Potassium-Rich Diet: Care Instructions

Skip Navigation

Your Care Instructions

Potassium is a mineral. It helps keep the right mix of fluids in your body. It also helps your nerves and muscles work as they should. You'll find it in milk and meats. It's also in all fresh foods, including fruits and vegetables. Most adults need about 5 grams of potassium a day. The foods you eat should supply all that you need.

Some health conditions can cause a loss of potassium. For example, kidney problems and stomach problems with vomiting and diarrhea can cause you to lose this mineral. Some medicines, such as water pills (diuretics), can cause low potassium.

If you can't get enough potassium from what you eat, your doctor may advise you to take supplements.

Follow-up care is a key part of your treatment and safety. Be sure to make and go to all appointments, and call your doctor if you are having problems. It's also a good idea to know your test results and keep a list of the medicines you take.

How can you care for yourself at home?

  • Plan your diet around foods that are rich in potassium. Fresh, unprocessed whole foods have the most. These foods include:
    • Milk and other dairy products.
    • Vegetables, especially broccoli, cooked dry beans, tomatoes, potatoes, artichokes, winter squash, and spinach.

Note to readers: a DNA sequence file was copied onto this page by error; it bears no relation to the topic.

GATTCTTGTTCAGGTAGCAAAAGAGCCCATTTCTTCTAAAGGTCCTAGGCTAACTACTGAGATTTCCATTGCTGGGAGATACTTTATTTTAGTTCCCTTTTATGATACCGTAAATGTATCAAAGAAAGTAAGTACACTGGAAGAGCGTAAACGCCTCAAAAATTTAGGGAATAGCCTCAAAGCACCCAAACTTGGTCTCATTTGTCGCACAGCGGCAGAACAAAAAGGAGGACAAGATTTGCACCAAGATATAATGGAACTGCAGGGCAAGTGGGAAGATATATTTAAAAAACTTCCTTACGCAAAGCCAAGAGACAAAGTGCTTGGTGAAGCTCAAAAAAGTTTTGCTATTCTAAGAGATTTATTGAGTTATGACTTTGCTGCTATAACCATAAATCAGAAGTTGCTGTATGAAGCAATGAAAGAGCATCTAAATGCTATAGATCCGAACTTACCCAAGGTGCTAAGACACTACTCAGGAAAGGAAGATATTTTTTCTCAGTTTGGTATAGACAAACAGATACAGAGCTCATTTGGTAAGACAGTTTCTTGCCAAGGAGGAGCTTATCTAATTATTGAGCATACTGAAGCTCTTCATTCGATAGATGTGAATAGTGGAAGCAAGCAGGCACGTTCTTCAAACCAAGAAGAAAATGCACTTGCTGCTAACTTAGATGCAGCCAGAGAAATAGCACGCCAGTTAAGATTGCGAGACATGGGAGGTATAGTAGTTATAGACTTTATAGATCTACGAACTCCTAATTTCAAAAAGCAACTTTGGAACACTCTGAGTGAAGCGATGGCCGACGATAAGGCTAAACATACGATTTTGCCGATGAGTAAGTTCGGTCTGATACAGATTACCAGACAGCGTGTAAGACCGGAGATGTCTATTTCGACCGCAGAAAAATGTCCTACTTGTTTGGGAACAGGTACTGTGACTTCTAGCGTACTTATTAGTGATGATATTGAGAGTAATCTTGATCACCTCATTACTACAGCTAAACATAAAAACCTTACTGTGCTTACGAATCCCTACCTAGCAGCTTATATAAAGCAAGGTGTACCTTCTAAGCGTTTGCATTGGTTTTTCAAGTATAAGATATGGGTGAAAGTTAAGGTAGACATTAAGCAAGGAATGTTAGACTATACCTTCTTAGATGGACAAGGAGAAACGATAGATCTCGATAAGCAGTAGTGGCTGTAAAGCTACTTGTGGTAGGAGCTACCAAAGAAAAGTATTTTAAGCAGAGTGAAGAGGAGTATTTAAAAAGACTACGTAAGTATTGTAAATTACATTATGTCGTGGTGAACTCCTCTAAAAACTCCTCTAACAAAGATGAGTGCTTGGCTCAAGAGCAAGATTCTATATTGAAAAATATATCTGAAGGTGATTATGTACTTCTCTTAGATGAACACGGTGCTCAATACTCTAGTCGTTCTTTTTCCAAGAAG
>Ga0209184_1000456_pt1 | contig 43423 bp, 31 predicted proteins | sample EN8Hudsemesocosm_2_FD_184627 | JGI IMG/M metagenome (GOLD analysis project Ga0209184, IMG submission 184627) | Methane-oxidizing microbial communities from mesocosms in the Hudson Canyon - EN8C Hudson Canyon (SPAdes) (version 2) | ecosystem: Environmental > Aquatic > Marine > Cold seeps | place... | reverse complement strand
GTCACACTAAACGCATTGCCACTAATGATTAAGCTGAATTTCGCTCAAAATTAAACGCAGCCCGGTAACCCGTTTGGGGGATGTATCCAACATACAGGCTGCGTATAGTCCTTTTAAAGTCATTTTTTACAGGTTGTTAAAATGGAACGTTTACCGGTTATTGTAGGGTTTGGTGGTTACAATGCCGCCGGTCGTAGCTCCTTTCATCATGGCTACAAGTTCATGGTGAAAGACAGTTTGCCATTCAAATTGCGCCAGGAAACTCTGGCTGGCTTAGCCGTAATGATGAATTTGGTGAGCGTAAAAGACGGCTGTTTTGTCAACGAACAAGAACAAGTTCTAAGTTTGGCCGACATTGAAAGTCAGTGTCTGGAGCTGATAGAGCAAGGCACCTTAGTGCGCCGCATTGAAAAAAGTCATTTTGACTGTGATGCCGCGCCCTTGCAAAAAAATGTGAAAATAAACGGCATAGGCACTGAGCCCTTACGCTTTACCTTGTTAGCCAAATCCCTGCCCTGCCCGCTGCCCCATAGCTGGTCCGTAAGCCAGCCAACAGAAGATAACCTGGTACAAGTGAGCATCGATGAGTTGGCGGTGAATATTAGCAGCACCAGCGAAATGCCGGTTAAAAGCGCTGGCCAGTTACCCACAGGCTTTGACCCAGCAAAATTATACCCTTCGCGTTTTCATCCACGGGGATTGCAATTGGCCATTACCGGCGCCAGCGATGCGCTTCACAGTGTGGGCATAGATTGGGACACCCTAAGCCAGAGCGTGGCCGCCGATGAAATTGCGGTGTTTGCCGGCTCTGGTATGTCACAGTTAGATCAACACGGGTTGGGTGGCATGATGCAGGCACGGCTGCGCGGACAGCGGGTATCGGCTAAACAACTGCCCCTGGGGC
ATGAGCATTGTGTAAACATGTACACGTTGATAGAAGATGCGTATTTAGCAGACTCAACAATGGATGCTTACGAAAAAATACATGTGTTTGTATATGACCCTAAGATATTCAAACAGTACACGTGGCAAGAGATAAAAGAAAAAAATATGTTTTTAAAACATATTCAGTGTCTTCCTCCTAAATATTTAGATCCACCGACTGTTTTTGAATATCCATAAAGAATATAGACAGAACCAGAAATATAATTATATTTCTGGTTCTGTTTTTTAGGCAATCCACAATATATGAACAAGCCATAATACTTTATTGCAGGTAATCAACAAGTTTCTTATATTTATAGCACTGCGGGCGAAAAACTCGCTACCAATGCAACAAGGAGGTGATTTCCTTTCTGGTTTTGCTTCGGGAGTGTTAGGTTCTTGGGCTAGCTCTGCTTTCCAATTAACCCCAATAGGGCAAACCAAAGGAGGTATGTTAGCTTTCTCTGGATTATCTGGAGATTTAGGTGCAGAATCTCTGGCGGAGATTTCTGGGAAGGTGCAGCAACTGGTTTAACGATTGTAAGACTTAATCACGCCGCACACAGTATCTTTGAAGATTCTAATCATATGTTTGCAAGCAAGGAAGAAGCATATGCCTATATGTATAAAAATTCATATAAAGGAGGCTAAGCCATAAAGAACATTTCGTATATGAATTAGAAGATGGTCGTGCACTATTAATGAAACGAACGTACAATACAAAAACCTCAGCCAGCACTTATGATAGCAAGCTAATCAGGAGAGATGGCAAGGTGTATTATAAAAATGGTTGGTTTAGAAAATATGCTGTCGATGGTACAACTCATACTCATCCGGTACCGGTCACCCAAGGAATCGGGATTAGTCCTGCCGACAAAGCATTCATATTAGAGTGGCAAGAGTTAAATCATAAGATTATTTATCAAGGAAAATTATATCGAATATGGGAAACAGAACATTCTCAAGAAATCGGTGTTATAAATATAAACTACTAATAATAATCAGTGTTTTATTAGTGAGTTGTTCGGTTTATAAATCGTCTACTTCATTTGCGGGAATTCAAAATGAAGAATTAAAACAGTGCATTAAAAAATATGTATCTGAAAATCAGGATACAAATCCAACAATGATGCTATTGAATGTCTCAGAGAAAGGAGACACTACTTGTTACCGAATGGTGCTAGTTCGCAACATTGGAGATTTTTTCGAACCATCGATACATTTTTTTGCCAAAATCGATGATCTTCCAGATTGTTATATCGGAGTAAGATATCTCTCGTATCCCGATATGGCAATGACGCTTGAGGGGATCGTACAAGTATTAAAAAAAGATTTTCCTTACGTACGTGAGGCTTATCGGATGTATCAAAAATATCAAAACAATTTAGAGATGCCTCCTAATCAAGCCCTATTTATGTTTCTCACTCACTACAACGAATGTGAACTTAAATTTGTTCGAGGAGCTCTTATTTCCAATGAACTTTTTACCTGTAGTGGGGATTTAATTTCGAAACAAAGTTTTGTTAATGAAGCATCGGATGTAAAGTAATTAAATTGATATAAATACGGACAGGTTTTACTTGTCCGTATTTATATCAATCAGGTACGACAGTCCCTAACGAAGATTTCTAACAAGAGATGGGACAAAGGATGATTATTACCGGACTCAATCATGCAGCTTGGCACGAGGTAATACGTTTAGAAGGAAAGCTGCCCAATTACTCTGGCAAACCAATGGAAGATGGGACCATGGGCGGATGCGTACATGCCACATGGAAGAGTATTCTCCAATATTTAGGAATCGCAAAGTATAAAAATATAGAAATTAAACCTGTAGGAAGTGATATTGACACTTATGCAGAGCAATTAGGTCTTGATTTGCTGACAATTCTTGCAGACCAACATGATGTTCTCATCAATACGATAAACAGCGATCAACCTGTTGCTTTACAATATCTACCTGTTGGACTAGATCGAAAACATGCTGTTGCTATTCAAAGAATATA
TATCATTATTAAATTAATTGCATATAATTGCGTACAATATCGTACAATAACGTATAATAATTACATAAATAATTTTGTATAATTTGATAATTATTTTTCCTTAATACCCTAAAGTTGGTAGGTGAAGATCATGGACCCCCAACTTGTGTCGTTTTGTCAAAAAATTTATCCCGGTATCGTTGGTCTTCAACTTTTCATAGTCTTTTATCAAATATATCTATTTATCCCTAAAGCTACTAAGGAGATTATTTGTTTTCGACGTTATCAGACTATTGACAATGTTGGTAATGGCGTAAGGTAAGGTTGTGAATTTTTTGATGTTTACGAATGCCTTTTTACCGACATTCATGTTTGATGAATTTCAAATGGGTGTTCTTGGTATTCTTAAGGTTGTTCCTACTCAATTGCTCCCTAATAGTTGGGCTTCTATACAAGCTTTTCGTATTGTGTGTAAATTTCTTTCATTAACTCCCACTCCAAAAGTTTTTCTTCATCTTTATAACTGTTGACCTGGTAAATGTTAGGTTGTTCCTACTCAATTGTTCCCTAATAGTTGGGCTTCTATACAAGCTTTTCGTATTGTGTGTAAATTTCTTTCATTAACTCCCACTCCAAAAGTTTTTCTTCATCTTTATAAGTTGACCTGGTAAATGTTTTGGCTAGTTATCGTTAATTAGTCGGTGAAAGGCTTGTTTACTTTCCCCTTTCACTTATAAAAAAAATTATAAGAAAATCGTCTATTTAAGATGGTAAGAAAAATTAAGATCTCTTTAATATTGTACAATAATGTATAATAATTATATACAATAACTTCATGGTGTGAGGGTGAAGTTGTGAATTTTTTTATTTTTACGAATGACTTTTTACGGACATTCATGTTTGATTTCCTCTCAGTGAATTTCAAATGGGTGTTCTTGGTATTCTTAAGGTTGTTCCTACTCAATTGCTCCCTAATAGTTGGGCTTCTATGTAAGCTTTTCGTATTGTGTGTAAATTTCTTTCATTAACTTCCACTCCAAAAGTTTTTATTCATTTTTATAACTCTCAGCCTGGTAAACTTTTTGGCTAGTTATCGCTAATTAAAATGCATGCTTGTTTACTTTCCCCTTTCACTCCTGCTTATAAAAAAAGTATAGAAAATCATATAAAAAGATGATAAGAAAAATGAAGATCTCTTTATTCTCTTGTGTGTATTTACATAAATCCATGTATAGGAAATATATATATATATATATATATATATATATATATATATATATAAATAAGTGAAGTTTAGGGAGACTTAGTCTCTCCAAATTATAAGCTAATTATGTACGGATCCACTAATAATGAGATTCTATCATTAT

• Fruits, especially citrus fruits, bananas, and apricots. Dried apricots contain more potassium than fresh apricots.
    • Meat, poultry, and fish.
  • Ask your doctor about using a salt substitute or "light" salt. These often contain potassium.

Where can you learn more?

Go to http://www.healthwise.net/patientEd

Enter H315 in the search box to learn more about "Potassium-Rich Diet: Care Instructions".

The Health Encyclopedia contains general health information. Not all treatments or services described are covered benefits for Kaiser Permanente members or offered as services by Kaiser Permanente. For a list of covered benefits, please refer to your Evidence of Coverage or Summary Plan Description. For recommended treatments, please consult with your health care provider.